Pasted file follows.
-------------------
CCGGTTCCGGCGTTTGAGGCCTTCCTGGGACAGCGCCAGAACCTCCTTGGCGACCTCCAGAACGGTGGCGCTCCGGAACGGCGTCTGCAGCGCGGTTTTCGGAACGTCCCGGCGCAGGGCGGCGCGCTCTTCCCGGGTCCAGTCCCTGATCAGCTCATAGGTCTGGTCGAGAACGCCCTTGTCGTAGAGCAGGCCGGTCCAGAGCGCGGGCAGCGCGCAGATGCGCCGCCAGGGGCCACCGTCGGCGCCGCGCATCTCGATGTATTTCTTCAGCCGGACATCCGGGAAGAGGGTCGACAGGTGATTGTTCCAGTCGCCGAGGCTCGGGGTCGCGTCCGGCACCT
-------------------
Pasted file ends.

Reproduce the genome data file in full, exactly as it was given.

CCGGTTCCGGCGTTTGAGGCCTTCCTGGGACAGCGCCAGAACCTCCTTGGCGACCTCCAGAACGGTGGCGCTCCGGAACGGCGTCTGCAGCGCGGTTTTCGGAACGTCCCGGCGCAGGGCGGCGCGCTCTTCCCGGGTCCAGTCCCTGATCAGCTCATAGGTCTGGTCGAGAACGCCCTTGTCGTAGAGCAGGCCGGTCCAGAGCGCGGGCAGCGCGCAGATGCGCCGCCAGGGGCCACCGTCGGCGCCGCGCATCTCGATGTATTTCTTCAGCCGGACATCCGGGAAGAGGGTCGACAGGTGATTGTTCCAGTCGCCGAGGCTCGGGGTCGCGTCCGGCACCT